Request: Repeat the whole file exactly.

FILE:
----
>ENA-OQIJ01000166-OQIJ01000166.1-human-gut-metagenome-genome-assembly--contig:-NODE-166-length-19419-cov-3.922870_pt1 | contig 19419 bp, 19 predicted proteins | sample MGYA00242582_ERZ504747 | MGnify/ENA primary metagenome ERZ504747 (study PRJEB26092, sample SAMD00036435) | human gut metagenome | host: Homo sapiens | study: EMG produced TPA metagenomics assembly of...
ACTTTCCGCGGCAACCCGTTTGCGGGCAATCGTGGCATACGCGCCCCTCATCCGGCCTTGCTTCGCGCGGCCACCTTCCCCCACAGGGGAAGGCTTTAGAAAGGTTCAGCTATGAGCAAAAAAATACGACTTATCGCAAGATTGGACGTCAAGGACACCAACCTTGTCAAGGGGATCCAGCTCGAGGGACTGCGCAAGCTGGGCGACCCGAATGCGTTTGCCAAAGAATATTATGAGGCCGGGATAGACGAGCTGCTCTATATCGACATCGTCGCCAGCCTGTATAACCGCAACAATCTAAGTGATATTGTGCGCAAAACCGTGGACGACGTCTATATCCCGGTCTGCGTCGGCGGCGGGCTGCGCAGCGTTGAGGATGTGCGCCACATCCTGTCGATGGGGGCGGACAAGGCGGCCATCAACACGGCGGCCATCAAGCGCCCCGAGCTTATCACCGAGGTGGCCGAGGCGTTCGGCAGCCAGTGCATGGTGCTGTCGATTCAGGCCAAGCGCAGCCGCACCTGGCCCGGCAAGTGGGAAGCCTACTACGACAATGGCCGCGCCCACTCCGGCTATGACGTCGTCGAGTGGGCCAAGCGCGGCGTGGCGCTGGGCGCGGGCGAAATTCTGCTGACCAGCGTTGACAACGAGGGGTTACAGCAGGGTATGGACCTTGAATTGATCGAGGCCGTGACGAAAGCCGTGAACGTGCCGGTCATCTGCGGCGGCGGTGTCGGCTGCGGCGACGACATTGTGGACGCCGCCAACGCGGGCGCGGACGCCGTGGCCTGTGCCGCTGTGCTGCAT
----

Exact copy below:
>ENA-OQIJ01000166-OQIJ01000166.1-human-gut-metagenome-genome-assembly--contig:-NODE-166-length-19419-cov-3.922870_pt1 | contig 19419 bp, 19 predicted proteins | sample MGYA00242582_ERZ504747 | MGnify/ENA primary metagenome ERZ504747 (study PRJEB26092, sample SAMD00036435) | human gut metagenome | host: Homo sapiens | study: EMG produced TPA metagenomics assembly of...
ACTTTCCGCGGCAACCCGTTTGCGGGCAATCGTGGCATACGCGCCCCTCATCCGGCCTTGCTTCGCGCGGCCACCTTCCCCCACAGGGGAAGGCTTTAGAAAGGTTCAGCTATGAGCAAAAAAATACGACTTATCGCAAGATTGGACGTCAAGGACACCAACCTTGTCAAGGGGATCCAGCTCGAGGGACTGCGCAAGCTGGGCGACCCGAATGCGTTTGCCAAAGAATATTATGAGGCCGGGATAGACGAGCTGCTCTATATCGACATCGTCGCCAGCCTGTATAACCGCAACAATCTAAGTGATATTGTGCGCAAAACCGTGGACGACGTCTATATCCCGGTCTGCGTCGGCGGCGGGCTGCGCAGCGTTGAGGATGTGCGCCACATCCTGTCGATGGGGGCGGACAAGGCGGCCATCAACACGGCGGCCATCAAGCGCCCCGAGCTTATCACCGAGGTGGCCGAGGCGTTCGGCAGCCAGTGCATGGTGCTGTCGATTCAGGCCAAGCGCAGCCGCACCTGGCCCGGCAAGTGGGAAGCCTACTACGACAATGGCCGCGCCCACTCCGGCTATGACGTCGTCGAGTGGGCCAAGCGCGGCGTGGCGCTGGGCGCGGGCGAAATTCTGCTGACCAGCGTTGACAACGAGGGGTTACAGCAGGGTATGGACCTTGAATTGATCGAGGCCGTGACGAAAGCCGTGAACGTGCCGGTCATCTGCGGCGGCGGTGTCGGCTGCGGCGACGACATTGTGGACGCCGCCAACGCGGGCGCGGACGCCGTGGCCTGTGCCGCTGTGCTGCAT